It has happened! For months we, as a nation, have been struggling and fighting not to be downgraded to junk status, but on Monday, 3 April 2017, following the cabinet reshuffle, it was announced that South Africa’s sovereign credit rating was cut. However, what does that mean?
Over the last eight years, travel and tourism has grown by 17.3% in the top ten fastest-growing global destinations. This rate speaks to the rapid growth of tourism and how the industry, and an increasing priority for countries seeking for new growth opportunities. In emerging markets tourism grew from 30% in 1980 to 45% in 2015 and is expected to reach 57% by 2030.
Political uncertainty through transitions and instability are among the key risks for businesses in Southern Africa in 2018. 2018 will see continued uncertainty around political leadership in our Southern African markets. The transitions in Zimbabwe and Angola in 2017, elections in Mozambique in 2018, and factionalism within South Africa’s ruling African National Congress (ANC) once again remind businesses in the region of the importance of gaining a clear understanding of the impact of such uncertainty on their risk environment.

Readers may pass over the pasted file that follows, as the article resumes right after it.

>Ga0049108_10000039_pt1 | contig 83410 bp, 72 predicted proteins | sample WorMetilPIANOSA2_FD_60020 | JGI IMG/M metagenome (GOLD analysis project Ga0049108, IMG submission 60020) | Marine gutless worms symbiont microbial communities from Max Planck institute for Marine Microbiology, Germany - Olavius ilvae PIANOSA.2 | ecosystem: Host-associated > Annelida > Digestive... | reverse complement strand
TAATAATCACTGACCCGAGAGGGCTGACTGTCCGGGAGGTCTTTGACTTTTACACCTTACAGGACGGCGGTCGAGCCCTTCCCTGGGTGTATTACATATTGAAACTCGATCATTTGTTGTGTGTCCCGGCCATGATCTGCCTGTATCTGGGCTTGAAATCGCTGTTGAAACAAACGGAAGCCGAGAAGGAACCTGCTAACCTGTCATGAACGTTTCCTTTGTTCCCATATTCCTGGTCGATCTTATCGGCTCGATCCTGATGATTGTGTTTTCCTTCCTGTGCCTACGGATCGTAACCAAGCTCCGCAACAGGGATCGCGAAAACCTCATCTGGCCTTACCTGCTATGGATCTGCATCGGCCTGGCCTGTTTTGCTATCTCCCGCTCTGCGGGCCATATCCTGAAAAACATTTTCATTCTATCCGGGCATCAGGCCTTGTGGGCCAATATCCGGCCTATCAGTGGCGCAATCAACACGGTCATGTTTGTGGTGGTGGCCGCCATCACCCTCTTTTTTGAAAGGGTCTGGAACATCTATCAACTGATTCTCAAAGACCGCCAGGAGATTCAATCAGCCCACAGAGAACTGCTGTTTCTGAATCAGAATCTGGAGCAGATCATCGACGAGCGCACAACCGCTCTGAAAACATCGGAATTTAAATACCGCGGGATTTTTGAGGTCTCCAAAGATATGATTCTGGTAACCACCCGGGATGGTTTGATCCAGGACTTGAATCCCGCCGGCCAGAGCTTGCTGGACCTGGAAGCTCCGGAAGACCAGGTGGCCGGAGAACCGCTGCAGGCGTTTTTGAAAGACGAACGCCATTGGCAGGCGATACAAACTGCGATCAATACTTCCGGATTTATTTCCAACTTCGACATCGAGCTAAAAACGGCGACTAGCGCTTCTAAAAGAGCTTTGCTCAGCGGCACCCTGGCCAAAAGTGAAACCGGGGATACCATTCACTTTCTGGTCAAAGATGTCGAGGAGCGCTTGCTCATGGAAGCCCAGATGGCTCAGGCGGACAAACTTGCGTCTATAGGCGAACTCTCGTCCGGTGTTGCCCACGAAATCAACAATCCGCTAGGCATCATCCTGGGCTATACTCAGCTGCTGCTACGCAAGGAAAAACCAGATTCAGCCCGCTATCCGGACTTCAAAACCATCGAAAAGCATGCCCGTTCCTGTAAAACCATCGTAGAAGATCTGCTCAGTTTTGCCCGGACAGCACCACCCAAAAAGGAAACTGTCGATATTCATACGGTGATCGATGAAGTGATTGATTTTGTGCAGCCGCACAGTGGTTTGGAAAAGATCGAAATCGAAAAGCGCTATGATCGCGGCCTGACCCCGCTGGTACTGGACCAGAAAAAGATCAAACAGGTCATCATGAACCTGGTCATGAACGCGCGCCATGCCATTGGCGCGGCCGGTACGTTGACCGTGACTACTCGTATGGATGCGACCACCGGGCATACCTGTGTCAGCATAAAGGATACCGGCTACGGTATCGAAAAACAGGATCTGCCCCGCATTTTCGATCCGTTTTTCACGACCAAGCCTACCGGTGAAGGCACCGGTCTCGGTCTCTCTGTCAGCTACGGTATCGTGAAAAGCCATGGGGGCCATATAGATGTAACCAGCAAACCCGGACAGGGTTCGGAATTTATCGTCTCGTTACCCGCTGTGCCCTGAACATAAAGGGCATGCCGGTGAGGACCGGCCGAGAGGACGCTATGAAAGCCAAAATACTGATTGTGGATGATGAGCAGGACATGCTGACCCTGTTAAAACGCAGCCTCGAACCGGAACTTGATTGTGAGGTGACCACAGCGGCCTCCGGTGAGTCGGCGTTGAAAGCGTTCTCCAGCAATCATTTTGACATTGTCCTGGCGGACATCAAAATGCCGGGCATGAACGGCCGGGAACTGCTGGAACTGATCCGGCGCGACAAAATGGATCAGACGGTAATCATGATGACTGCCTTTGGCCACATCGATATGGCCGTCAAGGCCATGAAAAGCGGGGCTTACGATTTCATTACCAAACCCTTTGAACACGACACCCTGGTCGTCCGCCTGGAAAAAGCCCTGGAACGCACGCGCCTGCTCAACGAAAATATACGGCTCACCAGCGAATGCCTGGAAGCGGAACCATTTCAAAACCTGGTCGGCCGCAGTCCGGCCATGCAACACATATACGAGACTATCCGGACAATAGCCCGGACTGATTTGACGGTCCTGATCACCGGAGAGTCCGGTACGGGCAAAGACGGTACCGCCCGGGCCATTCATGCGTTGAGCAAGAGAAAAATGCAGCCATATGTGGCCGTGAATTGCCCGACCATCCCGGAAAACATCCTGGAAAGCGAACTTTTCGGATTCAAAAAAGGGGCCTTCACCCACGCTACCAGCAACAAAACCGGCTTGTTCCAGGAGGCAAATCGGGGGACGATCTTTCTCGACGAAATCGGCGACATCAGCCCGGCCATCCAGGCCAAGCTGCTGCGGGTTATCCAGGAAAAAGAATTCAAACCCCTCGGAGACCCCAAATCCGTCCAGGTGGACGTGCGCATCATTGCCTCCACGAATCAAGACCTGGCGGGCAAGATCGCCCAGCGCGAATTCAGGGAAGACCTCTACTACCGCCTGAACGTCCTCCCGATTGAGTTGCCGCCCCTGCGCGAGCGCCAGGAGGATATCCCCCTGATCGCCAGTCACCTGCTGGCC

Political uncertainty globally will have ripple effects on Africa, primarily through impacts on commodity prices and global economic sentiment. While the early months of 2017 have seen improved prices for the commodities on which many southern African economies rely, longer term economic sentiment is more mixed. Meanwhile, governance improvements and the embedding of democratic practices and norms will be tested by pockets of instability as succession battles take place across the region.
The 4th Industrial Revolution (4IR) has become a buzz word in many forums discussing global economic trends. The revolution is presented as the next inevitable event that will sweep the entire world.